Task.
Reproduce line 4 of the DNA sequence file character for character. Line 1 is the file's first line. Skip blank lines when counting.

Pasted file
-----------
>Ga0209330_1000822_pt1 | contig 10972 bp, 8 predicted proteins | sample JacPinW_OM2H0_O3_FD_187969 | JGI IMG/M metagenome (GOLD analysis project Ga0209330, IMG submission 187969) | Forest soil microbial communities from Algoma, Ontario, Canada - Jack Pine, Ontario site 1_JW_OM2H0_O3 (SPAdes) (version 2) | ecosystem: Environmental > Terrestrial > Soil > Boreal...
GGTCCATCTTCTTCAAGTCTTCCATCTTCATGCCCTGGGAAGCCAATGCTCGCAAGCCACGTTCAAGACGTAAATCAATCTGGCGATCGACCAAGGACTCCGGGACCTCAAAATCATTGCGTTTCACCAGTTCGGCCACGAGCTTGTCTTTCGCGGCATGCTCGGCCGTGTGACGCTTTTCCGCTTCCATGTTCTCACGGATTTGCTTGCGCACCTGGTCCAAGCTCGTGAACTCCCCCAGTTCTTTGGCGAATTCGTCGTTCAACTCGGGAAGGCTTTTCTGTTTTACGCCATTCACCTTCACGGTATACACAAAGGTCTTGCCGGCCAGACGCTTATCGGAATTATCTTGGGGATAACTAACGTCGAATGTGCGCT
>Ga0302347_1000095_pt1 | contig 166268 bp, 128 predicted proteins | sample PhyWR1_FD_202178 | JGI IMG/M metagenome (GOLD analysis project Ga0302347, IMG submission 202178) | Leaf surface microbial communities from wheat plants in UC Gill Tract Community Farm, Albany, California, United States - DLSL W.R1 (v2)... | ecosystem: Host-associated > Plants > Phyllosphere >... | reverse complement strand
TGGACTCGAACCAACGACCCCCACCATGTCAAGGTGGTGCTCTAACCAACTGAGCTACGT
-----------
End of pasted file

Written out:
TGGACTCGAACCAACGACCCCCACCATGTCAAGGTGGTGCTCTAACCAACTGAGCTACGT